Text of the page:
David Mitchell is well on his way to becoming one of my favourite contemporary writers. He has an amazing ability to ventriloquise, to channel characters through his writing. Here, in this mash-up of The Secret Diary of Adrian Mole Aged 13 and Portrait of the Artist as a Young Man, he seems to be channeling his younger self, self-conscious British teenage speak warring with the compressed imagery of the developing poet:

The lake in the woods was epic. Tiny bubbles were trapped in the ice like i
There is little narrative drive, but Mitchell is pretty much my age and this is heavily autobiographical, so I enjoyed being transported to a fairly accurate version of a world I remember. I could imagine knowing someone like Jason, maybe even being him some of the time.

The narration by a stuttering 13 year old boy is slightly reminiscent of Mark Haddon's Curious Incident, but not as convincing or interesting.

It mentions specific 70s brands and products too deliberately - as if he's trying to
Apr 09, 2008 Miina rated it 4 of 5 stars  ·  review of another edition
Recommends it for: my husband and anyone with a young teen
I think I am developing a serious author crush on David Mitchell. I am a 31 year old married woman and yet David (we're on a first name basis now because I've read two of his books, see) creates the 13 year old character of Jason Taylor in such a manner that Jason becomes EveryKid to me. I feel his adolescent pain, fictional construct though it may be, because I felt that kind of pain when I was a pre-teen. Once again, David brilliantly captures the spirit of his protagonist and the time through ...more
3.5 stars

Black Swan Green chronicles a year in the life of Jason Taylor. He lives in a small town, Black Swan Green, in Gloucestershire. He's thirteen. Life pretty much sucks. He has a stammer, one dorky friend, his parents are unhappy, and his older sister is moving away to college. But in all that, Jason sees life in a very different way than most people. He is a poet; a secret poet, since being a thirteen-year-old poet in 1980's England definitely wouldn't be ace. As we follow Jason through t
David Mitchell has no idea of how an American sounds like.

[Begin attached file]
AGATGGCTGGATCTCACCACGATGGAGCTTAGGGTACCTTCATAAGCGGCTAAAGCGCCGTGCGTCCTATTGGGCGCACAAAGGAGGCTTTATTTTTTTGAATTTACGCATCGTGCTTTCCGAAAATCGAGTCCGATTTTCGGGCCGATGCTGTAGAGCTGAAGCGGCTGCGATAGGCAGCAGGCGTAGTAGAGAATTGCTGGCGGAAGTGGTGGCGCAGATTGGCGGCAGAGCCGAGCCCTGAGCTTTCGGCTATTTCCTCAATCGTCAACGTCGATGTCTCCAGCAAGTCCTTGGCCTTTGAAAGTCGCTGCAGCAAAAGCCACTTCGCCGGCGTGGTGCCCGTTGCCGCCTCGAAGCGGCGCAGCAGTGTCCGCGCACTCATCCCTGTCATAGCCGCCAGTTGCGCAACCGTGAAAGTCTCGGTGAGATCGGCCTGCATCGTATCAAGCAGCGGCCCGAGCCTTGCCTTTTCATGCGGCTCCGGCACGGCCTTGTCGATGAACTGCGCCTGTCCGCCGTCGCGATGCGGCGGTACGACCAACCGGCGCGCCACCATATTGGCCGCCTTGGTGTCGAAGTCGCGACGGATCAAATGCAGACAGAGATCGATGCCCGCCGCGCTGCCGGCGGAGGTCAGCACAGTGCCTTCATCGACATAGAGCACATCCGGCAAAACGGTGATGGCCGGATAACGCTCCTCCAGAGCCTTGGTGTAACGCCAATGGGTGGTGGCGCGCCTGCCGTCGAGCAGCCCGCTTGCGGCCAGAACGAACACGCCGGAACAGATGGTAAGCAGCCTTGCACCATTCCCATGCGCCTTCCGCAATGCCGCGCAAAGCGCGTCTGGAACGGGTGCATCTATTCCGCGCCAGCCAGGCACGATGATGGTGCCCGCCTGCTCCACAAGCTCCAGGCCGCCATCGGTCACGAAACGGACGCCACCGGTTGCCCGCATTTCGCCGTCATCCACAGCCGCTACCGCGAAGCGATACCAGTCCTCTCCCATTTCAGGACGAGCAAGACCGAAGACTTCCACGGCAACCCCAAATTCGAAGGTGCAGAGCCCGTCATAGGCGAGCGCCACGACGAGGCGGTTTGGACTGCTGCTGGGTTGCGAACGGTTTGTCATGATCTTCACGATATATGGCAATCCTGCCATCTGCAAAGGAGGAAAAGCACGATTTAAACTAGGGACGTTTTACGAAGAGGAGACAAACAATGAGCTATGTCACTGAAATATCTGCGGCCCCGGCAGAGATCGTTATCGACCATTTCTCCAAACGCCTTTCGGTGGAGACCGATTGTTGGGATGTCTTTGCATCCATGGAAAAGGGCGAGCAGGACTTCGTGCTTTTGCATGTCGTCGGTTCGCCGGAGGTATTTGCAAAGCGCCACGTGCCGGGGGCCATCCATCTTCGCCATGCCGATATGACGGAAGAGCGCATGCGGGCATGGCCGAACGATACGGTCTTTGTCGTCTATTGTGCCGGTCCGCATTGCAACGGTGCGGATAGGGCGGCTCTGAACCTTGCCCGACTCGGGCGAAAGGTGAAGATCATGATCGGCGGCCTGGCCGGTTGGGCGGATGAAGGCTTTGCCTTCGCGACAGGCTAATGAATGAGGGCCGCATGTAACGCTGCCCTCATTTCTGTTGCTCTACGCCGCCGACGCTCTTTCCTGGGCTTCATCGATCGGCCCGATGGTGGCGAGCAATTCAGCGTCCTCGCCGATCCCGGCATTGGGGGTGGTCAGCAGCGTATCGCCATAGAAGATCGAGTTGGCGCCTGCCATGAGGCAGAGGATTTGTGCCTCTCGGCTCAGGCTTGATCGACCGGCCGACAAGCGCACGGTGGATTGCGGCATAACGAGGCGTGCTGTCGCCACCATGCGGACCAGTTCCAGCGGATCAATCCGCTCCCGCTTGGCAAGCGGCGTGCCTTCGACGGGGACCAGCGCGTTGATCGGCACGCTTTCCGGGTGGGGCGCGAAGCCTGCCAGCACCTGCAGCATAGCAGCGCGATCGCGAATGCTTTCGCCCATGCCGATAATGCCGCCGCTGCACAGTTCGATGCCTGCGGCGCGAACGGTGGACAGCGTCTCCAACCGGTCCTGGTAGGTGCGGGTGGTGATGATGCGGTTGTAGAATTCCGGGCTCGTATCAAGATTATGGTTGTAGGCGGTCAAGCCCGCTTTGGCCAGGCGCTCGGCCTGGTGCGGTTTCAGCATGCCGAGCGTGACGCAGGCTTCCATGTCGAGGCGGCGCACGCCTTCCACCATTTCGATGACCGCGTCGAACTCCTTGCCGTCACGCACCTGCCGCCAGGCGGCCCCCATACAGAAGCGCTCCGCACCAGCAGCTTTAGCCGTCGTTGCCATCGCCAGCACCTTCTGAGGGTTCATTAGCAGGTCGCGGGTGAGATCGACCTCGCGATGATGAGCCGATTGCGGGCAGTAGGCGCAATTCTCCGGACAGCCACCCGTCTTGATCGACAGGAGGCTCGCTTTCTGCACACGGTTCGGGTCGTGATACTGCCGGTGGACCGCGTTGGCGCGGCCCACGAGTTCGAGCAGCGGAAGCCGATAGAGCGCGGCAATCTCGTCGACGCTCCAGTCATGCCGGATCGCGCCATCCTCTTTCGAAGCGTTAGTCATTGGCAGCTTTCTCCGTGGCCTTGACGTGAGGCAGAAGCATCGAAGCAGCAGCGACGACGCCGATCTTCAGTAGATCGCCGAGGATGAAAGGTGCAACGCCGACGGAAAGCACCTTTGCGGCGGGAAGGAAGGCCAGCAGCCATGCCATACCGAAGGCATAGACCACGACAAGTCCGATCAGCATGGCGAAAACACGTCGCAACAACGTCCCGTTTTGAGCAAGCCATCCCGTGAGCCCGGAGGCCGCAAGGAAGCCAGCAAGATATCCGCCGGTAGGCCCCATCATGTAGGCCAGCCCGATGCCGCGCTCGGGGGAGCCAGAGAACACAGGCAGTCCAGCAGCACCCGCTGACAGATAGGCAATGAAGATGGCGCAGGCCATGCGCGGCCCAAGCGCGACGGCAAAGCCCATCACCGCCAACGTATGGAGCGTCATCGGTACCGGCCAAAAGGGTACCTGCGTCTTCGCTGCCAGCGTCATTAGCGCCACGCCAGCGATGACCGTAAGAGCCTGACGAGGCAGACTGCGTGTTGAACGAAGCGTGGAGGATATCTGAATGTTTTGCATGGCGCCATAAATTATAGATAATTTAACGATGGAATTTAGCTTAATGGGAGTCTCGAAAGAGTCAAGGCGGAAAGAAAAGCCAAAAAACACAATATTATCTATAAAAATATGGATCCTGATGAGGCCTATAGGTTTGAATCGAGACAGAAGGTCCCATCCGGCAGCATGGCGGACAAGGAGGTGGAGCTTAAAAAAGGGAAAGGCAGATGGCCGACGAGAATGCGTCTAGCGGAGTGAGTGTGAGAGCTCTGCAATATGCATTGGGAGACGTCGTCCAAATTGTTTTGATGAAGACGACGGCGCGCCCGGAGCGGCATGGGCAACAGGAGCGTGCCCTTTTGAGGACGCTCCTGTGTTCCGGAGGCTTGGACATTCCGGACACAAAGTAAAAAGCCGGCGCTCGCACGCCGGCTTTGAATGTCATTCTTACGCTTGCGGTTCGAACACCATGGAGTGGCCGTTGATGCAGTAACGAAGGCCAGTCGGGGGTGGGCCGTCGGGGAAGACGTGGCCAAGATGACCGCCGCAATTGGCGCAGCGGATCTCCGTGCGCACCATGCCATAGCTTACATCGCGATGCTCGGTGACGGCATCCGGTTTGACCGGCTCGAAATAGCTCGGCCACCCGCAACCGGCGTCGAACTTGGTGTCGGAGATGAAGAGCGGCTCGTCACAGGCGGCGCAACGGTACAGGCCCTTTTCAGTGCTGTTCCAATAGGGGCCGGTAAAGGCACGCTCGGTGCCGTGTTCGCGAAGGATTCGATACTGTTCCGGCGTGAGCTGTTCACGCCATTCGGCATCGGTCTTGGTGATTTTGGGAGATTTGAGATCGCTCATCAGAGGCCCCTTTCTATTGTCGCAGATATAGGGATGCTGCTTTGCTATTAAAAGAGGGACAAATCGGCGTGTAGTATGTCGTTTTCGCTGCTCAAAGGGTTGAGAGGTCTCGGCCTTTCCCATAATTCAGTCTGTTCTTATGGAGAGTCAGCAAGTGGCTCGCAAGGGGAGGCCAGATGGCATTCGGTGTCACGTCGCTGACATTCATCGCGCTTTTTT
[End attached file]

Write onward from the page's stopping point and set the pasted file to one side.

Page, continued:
Annoying, the way eccentric characters are twirled into the story and twirled right back out.

I guess those are my only two reservations about this book, a coming-of-age story that feels spot on. Books where I can see myself, that vibrate with shared experience or shadows of familiarity, those are the ones that can slice to the deepest quick. This isn't one of them, since I wasn't a smart boy who was 13 in 1982 in a small village in Englan
David Mitchell tries to do something very ambitious in this novel. He writes about the life of a thirteen year old as if it were the thirteen year old writing, not some slightly older version of that person who can look back with wisdom and smile gently at his callow thirteen year old self. The narrator here is Jason, both a poet and a stammerer, and typically of thirteen year olds, liable to veer wildly between the acute and the cute, between great perception and great naivety, between longing ...more

David Mitchell must have the aim of writing something differently each time. I've heard that China Miéville's aim is like that too...

Either way it's very nice to see an author who tries to write in multiple genres rather than pigeon-holing himself as a fantasy, sci-fi or mystery writer.

I must admit that the three star rating is because the subject matter is not my preferred. I'm into the epic (a phrase used in this book no less), the grand ideas that extend beyond a novel that envelop all huma
This is a beautifully written book about Jason, a funny, resourceful, smart and intelligent thirteen year old, who faces his many problems and challenges.....a stammer, bullying, parents at war with each well as all the usual difficulties of being a teenager, with bravery and honesty.
I feel that author David Mitchell gives a totally believable insight into how a boy of thirteen is affected by the pressures of growing up, and of trying to fit in and be accepted by his peers, of stru
I can’t wait to read more by this guy. It’s clear how Mitchell has such devoted fans. The only word of advice I would give to anyone before reading this tremendous coming of age story is to choose not to be bothered about whether a 13-year-old boy could, in real life, be such a polished and insightful writer. Just enjoy the fact that Mitchell is. He’s ace, as young Jason might say!